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Explore nutrition tips, kids’ meal plans, kids’ activities, recipes and more from pediatric nutritionist, Melissa Halas, MA, RDN, CDE.

Pumpkin Day

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Pumpkin Day

Learn how pumpkin can be a tasty and nutritious addition to your kid’s diet with these meal ideas!

Did you know that pumpkin’s bright orange health-enhancing antioxidants can be easily included in your snacks and meals?

Behind that smile of the Jack O’ Lantern lies a delicious vegetable that provides a great source of beta-carotene, vitamin A and fiber and has only 40 calories per half-cup serving. Pumpkin is much more than a Halloween must-have, it’s a nutrient-rich and versatile vegetable rich in carotenoids, which are responsible for the bright orange color and also are health-enhancing antioxidants. Beta-carotene is important for maintaining healthy eyes, lungs, heart function and circulation. Pumpkin seeds are packed with healthy omega-3 fatty acids, antioxidant plant power, making superfood food!


  • Start your day with a stack of pumpkin pancakes topped with vanilla yogurt, applesauce or your favorite syrup.
  • Some kids like their pancakes plain so they can roll them up and eat them out-of-hand.
  • See Healthy Pumpkin Pancake Recipe below or just add about 1/3 cup canned pumpkin for every 1 1/2 cup of whole-grain pancake mix.
  • Be sure to stock your pantry with canned pumpkin year round, it’s a great way to sneak in added veggies.

Healthy Pumpkin Pancakes

  • 1/2 cup white or whole-wheat flour
  • 1/2 cup unbleached flour
  • 3 tablespoons sugar
  • 1 tablespoon ground flax
  • 1/2 teaspoon pumpkin pie spice
  • 1/2 teaspoon baking soda
  • 1/2 cup fat-free buttermilk (or low-fat), plus
    extra if needed for correct consistency
  • 1 egg
  • 1 tablespoon canola oil
  • 1 cup pumpkin puree

Stir together the flours, sugar, flax, pumpkin pie spice and baking soda in a small mixing bowl and set aside. In a medium mixing bowl, using a whisk, blend the buttermilk, egg, oil and pumpkin puree until blended. Add the dry ingredients to the pumpkin mixture and whisk until combined, but do not over beat. Add a little extra buttermilk if needed to make the batter the proper consistency. Cook as you would for regular pancakes. Makes 8 pancakes.

Pumpkin Day Outing

Head to your local pumpkin patch to choose jack-o-lanterns, go on a hayride or enjoy other seasonal pleasures outside. Pack a picnic lunch if you like, and if there’s a farmers’ market or cider-press near the pumpkin patch, be sure to visit and select some additional fall specialties. Make sure to purchase pasteurized cider. Consider purchasing a cooking pumpkin and trying your hand at homemade pumpkin puree.

Making Pumpkin Puree

  • First, choose a cooking pumpkin with good color and no soft spots or cracks.
  • Be aware that cooking pumpkins are small. Big jack-o-lantern pumpkins are tough, stringy and don’t have great flavor.
  • Next, wash, skin and remove the seeds before cooking the pumpkin, then mash or puree.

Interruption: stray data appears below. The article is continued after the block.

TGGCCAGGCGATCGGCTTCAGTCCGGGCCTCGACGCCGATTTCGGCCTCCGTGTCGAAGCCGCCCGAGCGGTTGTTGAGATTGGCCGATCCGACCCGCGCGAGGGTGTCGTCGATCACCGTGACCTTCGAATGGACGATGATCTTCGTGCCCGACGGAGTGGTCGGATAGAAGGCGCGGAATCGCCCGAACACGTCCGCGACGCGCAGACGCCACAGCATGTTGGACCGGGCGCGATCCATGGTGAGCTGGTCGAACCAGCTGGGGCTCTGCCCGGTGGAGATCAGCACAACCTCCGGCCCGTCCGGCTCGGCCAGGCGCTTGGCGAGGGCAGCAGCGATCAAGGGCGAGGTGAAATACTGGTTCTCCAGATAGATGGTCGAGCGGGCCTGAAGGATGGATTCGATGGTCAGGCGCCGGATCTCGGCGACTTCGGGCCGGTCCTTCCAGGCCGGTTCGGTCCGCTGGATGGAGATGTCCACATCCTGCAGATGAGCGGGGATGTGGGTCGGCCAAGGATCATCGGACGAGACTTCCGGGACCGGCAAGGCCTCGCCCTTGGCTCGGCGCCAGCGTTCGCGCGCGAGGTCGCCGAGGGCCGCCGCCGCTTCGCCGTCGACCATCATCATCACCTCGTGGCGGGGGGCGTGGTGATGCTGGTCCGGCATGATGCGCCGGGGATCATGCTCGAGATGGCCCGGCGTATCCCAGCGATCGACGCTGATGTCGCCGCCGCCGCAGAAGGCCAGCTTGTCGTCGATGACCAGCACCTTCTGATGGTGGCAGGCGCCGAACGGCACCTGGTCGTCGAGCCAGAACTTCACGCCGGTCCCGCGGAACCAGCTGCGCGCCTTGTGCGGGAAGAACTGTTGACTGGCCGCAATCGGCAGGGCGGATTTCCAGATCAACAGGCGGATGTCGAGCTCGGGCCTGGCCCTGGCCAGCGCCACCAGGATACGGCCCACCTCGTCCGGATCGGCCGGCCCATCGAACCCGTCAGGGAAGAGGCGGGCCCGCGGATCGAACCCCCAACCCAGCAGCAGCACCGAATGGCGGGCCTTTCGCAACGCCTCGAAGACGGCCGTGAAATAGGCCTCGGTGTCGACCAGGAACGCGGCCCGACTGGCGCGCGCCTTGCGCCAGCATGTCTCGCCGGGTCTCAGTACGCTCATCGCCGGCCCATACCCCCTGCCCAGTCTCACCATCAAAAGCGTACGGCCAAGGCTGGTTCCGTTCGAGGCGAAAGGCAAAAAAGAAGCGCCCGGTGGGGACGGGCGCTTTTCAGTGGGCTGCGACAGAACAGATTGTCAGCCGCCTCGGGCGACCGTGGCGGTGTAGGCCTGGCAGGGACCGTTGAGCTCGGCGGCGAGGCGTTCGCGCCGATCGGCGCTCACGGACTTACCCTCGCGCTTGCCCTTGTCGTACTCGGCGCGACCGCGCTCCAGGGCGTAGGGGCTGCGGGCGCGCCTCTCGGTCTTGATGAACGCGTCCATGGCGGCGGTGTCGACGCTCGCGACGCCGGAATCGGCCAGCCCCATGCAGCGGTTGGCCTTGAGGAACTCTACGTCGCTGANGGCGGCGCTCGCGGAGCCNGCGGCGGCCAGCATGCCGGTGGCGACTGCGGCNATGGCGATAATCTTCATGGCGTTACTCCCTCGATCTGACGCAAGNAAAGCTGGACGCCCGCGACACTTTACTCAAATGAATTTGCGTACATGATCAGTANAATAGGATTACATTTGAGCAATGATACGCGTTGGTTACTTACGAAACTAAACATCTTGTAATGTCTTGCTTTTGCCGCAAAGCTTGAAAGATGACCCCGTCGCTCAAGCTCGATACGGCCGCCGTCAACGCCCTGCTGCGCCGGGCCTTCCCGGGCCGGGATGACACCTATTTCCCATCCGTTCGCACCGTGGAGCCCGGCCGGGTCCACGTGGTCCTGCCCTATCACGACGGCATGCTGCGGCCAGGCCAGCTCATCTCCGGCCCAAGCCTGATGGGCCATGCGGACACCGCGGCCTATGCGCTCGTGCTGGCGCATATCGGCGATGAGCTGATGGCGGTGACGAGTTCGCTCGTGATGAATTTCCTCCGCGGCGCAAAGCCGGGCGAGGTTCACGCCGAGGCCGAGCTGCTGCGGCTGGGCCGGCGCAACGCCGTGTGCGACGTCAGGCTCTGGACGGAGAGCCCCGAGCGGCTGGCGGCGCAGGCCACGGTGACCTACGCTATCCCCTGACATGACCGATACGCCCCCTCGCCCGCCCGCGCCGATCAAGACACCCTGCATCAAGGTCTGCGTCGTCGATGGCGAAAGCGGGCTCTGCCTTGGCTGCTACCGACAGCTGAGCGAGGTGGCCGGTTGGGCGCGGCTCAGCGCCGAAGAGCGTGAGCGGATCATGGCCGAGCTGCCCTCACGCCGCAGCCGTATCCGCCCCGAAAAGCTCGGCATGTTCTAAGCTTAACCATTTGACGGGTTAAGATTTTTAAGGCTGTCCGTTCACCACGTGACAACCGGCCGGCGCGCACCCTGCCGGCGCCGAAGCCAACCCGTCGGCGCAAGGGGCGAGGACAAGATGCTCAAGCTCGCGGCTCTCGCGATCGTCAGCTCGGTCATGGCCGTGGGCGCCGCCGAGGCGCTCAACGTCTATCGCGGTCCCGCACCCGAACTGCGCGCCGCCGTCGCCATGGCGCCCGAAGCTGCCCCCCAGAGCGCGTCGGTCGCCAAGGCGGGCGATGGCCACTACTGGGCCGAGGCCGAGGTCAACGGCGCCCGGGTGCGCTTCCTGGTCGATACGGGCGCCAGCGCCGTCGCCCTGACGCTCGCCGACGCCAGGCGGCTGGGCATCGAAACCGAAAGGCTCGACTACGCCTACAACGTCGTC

Cooking with Pumpkin

It’s a shame that more people don’t eat pumpkin year ’round because whether you get your pumpkin from a can or from the squash itself, it makes a nutritious and tasty add-in to a wide variety of dishes:

  • Baked goods like muffins, cookies, and pancakes
  • Soups like butternut squash-pumpkin soup or this Pumpkin and Apple Soup with Creamy Goat Cheese
  • Potato dishes
  • Pasta – like pumpkin ravioli or tortellini
  • Healthy desserts, like no-crust pumpkin pie.

While cooking pumpkins (sometimes called “sugar” pumpkins) can be found in the fall and winter months, using canned pumpkin delivers the same nutrition plus pantry convenience. When buying canned pumpkin, be sure to choose regular pumpkin, not pumpkin pie filling, which has added ingredients and is really only suitable for pie.

Carving Your Pumpkins? Keep The Seeds!

Pumpkin seeds, also known as pepitas, are a tasty jack-o-lantern bonus, and they’re some of the most nutritious seeds around. Pumpkin seeds are rich in antioxidant carotenoids, healthy omega-3 fats and fiber, and also provide a wide range of nutrients, including protein, iron, and a variety of health-promoting plant compounds called phytosterols. Roasted seeds make a great on-the-go snack or addition to salads, trail mix and cookies.

Roasting Pumpkin Seeds

  • Place washed and drained seeds in a single layer on a cookie sheet.
  • Roast at 160 -170 degrees for 15-20 minutes.
  • Spice or salt as desired.

Pumpkin seeds are also tasty in homemade trail mix.

Note: pumpkin seeds can be a choking hazard to children. Consider letting young children taste one or two of the roasted seeds, but set the rest aside for older children and adults.

Read to your kids one our favorite books, A Pumpkin Soup Story, then try making pumpkin soup together or one of the recipes above.

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About the Author

Picture of Kitty Broihier, MS, RD, LD

Kitty Broihier, MS, RD, LD

Kitty is a food and nutrition communications professional with over 25 years of experience. In addition to writing, Kitty’s scope of work includes consulting, recipe development and menu consultation, web content development, product development consultation and serving as a member of scientific advisory groups. She is an adjunct instructor in the Dietetic Technology Department at Southern Maine Community College and is currently serving her second term as the President of the Maine Academy of Nutrition and Dietetics.

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